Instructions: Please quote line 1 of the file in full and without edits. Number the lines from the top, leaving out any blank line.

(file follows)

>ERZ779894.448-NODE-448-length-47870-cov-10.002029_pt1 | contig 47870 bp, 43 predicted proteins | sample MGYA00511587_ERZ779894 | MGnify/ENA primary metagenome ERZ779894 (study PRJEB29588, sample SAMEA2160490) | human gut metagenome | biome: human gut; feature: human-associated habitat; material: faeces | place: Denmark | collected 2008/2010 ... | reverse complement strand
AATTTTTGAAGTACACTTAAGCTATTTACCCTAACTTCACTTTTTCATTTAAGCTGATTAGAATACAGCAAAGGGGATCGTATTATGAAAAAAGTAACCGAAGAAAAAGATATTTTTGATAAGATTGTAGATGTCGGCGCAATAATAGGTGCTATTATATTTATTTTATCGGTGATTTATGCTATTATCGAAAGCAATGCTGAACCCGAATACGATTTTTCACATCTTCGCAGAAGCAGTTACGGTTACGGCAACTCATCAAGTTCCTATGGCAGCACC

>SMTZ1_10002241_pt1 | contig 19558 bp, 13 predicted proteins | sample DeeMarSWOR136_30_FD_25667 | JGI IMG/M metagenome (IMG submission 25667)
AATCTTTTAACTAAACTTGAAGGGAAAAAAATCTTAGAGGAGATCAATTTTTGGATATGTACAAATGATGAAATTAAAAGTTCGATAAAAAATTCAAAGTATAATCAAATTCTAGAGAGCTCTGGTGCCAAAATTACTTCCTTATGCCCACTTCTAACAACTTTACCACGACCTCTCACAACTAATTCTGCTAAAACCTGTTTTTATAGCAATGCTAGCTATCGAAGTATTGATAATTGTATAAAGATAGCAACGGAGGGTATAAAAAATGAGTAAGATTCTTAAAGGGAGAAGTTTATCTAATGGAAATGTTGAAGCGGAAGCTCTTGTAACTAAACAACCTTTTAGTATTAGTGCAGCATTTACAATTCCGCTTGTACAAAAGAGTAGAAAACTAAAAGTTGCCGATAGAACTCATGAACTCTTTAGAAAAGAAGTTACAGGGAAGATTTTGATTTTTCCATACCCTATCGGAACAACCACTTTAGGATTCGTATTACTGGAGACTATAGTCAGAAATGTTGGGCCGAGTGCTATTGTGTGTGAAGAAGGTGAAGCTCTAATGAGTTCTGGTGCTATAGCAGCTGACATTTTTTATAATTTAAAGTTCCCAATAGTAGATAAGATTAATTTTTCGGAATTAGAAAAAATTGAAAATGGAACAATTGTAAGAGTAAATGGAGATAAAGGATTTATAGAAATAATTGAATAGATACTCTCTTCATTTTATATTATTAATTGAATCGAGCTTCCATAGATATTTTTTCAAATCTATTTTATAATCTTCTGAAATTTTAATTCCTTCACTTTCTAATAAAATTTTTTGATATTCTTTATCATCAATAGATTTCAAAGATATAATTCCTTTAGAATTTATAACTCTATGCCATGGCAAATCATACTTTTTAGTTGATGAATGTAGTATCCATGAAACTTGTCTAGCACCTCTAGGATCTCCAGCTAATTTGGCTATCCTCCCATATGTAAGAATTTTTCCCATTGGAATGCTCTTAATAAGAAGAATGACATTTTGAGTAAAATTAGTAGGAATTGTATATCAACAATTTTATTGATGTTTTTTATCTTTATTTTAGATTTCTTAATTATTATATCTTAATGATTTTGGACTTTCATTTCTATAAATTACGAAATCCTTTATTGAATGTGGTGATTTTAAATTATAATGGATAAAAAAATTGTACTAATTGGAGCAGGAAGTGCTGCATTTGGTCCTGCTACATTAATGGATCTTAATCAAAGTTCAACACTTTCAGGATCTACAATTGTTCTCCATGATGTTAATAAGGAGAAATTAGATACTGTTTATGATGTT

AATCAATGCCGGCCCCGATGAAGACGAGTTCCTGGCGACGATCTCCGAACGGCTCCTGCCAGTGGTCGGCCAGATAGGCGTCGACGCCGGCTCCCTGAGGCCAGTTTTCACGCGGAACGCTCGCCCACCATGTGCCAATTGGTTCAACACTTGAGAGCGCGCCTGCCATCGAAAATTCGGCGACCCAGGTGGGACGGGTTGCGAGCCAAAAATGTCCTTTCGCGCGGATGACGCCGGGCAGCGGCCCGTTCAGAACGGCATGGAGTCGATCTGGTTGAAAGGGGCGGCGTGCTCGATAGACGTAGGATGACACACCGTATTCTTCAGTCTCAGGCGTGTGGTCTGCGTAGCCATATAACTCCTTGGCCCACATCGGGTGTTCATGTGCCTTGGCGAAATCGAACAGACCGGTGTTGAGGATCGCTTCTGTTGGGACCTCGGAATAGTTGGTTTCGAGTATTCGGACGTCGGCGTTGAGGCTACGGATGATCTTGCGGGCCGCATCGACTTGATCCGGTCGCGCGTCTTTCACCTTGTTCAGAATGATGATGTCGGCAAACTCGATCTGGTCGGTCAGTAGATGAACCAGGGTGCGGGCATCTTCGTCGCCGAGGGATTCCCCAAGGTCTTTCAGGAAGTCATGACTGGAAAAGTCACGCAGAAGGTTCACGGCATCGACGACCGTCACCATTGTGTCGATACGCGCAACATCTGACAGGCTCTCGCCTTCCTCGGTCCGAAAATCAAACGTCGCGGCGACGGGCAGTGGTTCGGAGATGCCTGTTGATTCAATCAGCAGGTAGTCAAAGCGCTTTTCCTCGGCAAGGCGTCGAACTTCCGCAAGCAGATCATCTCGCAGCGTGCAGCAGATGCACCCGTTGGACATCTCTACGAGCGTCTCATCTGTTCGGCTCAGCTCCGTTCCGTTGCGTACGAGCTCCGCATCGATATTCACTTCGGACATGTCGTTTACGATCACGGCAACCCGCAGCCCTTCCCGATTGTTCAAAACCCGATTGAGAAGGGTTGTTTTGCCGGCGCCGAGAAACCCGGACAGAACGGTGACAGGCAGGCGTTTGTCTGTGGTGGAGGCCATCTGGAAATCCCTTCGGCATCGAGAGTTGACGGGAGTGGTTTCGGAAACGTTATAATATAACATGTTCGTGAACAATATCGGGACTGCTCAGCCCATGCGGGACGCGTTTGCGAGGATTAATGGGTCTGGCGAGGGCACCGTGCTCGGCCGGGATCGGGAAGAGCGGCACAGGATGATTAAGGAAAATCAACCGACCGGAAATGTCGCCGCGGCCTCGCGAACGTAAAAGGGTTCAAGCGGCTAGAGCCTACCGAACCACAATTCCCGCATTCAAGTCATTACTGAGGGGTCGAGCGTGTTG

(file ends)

>ERZ779894.448-NODE-448-length-47870-cov-10.002029_pt1 | contig 47870 bp, 43 predicted proteins | sample MGYA00511587_ERZ779894 | MGnify/ENA primary metagenome ERZ779894 (study PRJEB29588, sample SAMEA2160490) | human gut metagenome | biome: human gut; feature: human-associated habitat; material: faeces | place: Denmark | collected 2008/2010 ... | reverse complement strand